• Handsets operating on 2G will readily accept communication from another device purporting to be a valid cell tower, like a stingray. So the stingray takes advantage of this feature by jamming the 3G and 4G signals, forcing the phone to use a 2G signal.
  • Cities scramble to upgrade “stingray” tracking as end of 2G network looms

The Nude Celebrity Photo Leak Was Made Possible By Law Enforcement Software That Anyone Can Get

  • Elcomsoft Phone Password Breaker requires the iCloud username and password, but once you have it you can impersonate the phone of the valid user, and have access to all of their iCloud information, not just photos
  • “If a hacker can obtain a user’s iCloud username and password, he or she can log in to the victim’s iCloud.com account to steal photos. But if attackers instead impersonate the user’s device with Elcomsoft’s tool, the desktop application allows them to download the entire iPhone or iPad backup as a single folder, says Jonathan Zdziarski, a forensics consult and security researcher. That gives the intruders access to far more data, he says, including videos, application data, contacts, and text messages.”
  • “It’s important to keep in mind that EPPB doesn’t work because of some formal agreement between Apple and Elcomsoft, but because Elcomsoft reverse-engineered the protocol that Apple uses for communicating between iCloud and iOS devices. This has been done before —Wired specifically refers to two other computer forensic firms called Oxygen and Cellebrite that have done the same thing — but EPPB seems to be a hacker’s weapon of choice. As long as it is so readily accessible, it’s sure to remain that way”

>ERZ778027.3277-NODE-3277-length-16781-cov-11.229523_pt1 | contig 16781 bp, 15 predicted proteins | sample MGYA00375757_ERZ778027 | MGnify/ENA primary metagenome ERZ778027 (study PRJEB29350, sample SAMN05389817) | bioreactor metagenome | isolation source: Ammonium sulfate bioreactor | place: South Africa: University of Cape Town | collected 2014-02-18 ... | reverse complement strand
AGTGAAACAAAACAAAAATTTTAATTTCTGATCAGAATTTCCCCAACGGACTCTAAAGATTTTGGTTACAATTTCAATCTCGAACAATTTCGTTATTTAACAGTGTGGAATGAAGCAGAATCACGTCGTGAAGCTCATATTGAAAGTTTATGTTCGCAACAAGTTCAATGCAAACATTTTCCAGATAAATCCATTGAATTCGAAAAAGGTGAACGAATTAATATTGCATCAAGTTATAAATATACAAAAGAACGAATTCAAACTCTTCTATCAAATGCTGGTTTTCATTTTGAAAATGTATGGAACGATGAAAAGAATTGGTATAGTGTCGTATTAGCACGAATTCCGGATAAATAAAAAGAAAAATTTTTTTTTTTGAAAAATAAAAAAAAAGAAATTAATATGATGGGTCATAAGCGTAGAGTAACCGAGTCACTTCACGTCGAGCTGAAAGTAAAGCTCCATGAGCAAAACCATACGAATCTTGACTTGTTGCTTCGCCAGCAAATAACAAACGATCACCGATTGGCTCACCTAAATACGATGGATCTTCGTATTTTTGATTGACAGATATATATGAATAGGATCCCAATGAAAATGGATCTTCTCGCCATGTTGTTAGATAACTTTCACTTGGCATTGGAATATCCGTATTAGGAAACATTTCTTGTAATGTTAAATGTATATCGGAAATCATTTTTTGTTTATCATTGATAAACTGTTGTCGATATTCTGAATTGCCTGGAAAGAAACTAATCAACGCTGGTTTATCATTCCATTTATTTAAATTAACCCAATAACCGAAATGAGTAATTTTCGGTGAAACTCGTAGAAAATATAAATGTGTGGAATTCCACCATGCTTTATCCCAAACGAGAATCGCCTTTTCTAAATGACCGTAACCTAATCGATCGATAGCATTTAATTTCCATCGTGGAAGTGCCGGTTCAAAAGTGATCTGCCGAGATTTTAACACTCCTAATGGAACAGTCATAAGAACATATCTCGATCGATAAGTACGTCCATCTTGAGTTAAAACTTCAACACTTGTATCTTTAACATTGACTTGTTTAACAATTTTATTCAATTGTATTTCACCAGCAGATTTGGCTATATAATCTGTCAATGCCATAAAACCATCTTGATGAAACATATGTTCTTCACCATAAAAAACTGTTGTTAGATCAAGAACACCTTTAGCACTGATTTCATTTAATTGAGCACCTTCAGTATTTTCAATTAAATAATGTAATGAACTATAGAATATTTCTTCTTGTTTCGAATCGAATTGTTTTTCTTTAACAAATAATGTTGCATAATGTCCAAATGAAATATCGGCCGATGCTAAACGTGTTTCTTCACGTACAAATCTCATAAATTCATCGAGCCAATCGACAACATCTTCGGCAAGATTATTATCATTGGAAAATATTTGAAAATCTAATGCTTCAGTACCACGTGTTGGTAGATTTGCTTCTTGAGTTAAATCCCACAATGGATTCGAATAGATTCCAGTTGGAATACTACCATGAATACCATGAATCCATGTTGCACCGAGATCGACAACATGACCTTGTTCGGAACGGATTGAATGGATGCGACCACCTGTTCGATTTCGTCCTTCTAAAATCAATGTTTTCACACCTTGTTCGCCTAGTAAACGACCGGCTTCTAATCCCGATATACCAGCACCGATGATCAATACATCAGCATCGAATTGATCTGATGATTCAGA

• All of this still requires the attacker to know the celebrities username and password
  • This is where iBrute came in
  • A simple tool that takes advantage of the fact that when Apple built the ‘Find My iPhone’ service, they failed to implement login rate limiting
  • An attacker can sit and brute force the passwords at high speed, with no limitations
  • The API should block an IP address after too many failed attempts. This has now been fixed
  • Another way to deal with this type of attack is to lockout an account after too many failed attempts, to ensure a distributed botnet cannot do something like try just 3 passwords each from 1000s of different IP addresses
  • When it becomes obvious that an account is under attack, locking it so that no one can gain access to it until the true owner of the account can be verified and steps can be taken to ensure the security of the account (change the username?)
  • The issue with this approach is that Apple Support has proven to be a weak link in regards to security in the past. See TechSNAP Episode 70 .
  • Obviously, the iPhone to iCloud protocol should not depend of obscurity to provide security either. We have seen a number of different attacks against the iPhone based on reverse engineering the “secret” Apple protocols
  • Security is often a trade-off against ease-of-use, and Apple keeps coming down on the wrong side of the scale